Donegal happy to win ugly
Not a pretty picture for football in Ballybofey as zero-risk strategy gets job done for McGuinness' charges
Published 16/05/2011 | 07:24
If the football championship scored like a round of golf for entertainment purposes, then it is already heavily over par after just one hole.
The opening round of the Ulster championship in Ballybofey represented a visit to the trees, water and finally a greenside bunker all in the one trip from first tee to green.
Admittedly, the conditions were terrible, showers and a swirling breeze making it difficult for the players to exercise any real control of the ball.
But one of the protagonists believes that there is a much more inherent problem facing the game than just inclement weather.
Liam Bradley, the outspoken Antrim manager, left MacCumhaill Park adamant that if he was a supporter he wouldn't be prepared to pay to watch what he had just contributed to.
In the build-up to this preliminary quarter-final, Bradley maintained that Donegal were playing a brand of 'puke football', the phrase coined by RTE pundit Pat Spillane to describe the styles adopted by Armagh and Tyrone at the beginning of the last decade.
Bradley admitted coming to Ballybofey that his team would play a game of containment first and foremost. There was, he argued, no other option because that is the way the game has gone.
The memory of a high-quality 2010 championship, full of excitement and great scores, already seems a distant one.
But we've been down this way before. When the championship launches with a preliminary Ulster fixture, generally a sense of doom will follow.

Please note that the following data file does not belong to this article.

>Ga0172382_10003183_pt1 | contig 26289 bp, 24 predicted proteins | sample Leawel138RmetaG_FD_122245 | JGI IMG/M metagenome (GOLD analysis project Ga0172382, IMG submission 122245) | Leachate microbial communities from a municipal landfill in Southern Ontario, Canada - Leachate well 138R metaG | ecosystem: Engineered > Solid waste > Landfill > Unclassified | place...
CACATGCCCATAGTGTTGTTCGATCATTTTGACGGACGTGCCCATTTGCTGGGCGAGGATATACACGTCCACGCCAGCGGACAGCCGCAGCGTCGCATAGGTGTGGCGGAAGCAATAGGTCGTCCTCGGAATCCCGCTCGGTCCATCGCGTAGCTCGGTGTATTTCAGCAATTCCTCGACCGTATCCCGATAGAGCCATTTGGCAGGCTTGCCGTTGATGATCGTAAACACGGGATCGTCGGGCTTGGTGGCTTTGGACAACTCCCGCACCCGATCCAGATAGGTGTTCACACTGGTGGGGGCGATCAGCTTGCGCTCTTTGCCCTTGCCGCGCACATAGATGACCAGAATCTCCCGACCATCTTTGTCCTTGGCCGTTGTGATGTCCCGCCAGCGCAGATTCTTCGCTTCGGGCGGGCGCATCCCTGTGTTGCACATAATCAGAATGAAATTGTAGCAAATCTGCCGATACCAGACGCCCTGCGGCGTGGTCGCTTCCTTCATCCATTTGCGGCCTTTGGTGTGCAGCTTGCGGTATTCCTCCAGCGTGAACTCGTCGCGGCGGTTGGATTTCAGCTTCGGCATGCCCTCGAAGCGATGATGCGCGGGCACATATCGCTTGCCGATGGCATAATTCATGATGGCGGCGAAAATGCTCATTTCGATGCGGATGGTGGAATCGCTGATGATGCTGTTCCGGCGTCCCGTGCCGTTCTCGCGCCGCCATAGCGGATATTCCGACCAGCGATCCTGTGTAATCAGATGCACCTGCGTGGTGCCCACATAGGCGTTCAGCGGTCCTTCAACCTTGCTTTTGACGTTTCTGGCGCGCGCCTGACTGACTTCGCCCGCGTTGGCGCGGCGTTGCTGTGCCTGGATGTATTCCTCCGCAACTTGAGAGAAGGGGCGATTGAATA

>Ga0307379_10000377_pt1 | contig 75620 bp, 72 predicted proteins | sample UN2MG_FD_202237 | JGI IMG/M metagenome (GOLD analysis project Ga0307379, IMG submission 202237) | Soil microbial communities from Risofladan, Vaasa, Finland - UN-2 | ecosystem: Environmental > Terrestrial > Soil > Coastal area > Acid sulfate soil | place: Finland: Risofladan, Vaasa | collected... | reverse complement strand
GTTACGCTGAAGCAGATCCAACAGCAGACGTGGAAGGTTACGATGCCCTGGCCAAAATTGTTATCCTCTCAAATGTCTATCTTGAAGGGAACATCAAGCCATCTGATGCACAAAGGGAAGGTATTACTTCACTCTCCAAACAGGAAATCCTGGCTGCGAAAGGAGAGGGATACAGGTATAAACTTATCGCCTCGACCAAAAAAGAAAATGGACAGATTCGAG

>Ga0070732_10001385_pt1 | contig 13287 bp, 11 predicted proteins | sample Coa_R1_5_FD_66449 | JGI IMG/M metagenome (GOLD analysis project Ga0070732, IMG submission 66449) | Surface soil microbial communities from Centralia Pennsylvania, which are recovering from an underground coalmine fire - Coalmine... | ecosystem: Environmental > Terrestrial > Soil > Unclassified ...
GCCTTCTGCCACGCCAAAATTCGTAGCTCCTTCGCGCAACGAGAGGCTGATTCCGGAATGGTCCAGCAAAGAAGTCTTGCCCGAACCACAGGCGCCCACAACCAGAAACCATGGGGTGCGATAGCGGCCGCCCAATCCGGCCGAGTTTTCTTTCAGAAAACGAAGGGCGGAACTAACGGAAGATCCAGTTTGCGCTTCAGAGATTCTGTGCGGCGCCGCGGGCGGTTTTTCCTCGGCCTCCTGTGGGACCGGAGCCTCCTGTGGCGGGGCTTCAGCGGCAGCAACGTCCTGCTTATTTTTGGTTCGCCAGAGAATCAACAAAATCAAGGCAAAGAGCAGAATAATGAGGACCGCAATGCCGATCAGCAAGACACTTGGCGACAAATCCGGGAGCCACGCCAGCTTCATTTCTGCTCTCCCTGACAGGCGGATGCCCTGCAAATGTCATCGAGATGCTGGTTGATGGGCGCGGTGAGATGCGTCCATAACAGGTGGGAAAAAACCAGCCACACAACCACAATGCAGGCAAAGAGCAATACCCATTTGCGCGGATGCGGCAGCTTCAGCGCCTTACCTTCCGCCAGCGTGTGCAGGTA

Last year in his annual report the GAA's director-general Paraic Duffy defended the slow nature of the championship start, drawing parallels with how other major sporting tournaments started. It was a point well made.
But if there were games in other provinces yesterday then maybe the awful standard of Ballybofey might have been diluted. As a stand-alone fixture it was magnified.
For Bradley, the game needs a rule change to avoid what was on view yesterday.
"If I had paid in to watch that I wouldn't go to it, plain and simple, because it was brutal," he conceded.
"But that's the way the game is going, that's modern football and unless they bring in a rule change, that's the way it's going to be for years to come.
"I don't know if it's less numbers on the pitch -- I think maybe there should be some sort of a rule only allowing three handpasses and then you have to kick the ball. But that would be hard to referee."
On a day when just 7,385 spectators paid in, Bradley's commentary won't aid the sale of future Ulster championship matches. Teams are afraid to lose, he conceded, and that frames certain game plans.
"We certainly were not going to come down here today and get beaten by 10 or 15 points, which a lot of people had said," he admitted candidly.
"So you set up a defensive plan to try and counteract the other team and it is succeeding for plenty of sides.
"It is a pity that I hadn't two or three forwards that were able to break tackles and if I had those guys, we would certainly have won that game."
The lack of ambition in both teams was quite startling. In terms of frees, 42 in total, and yellow cards, just four, it was well below average for a game of this nature. Indiscipline wasn't the problem, it was the way the game was played.
Neither team was prepared to take a risk, whether that was a 30-metre pass forward into space or taking on an opponent and trying to go by him.
Possession was everything even if it had them going around in circles and moving laterally.
By the end, the crowd had become conditioned to this style of play and had clearly disengaged. It had become as predictable as a Eurovision vote.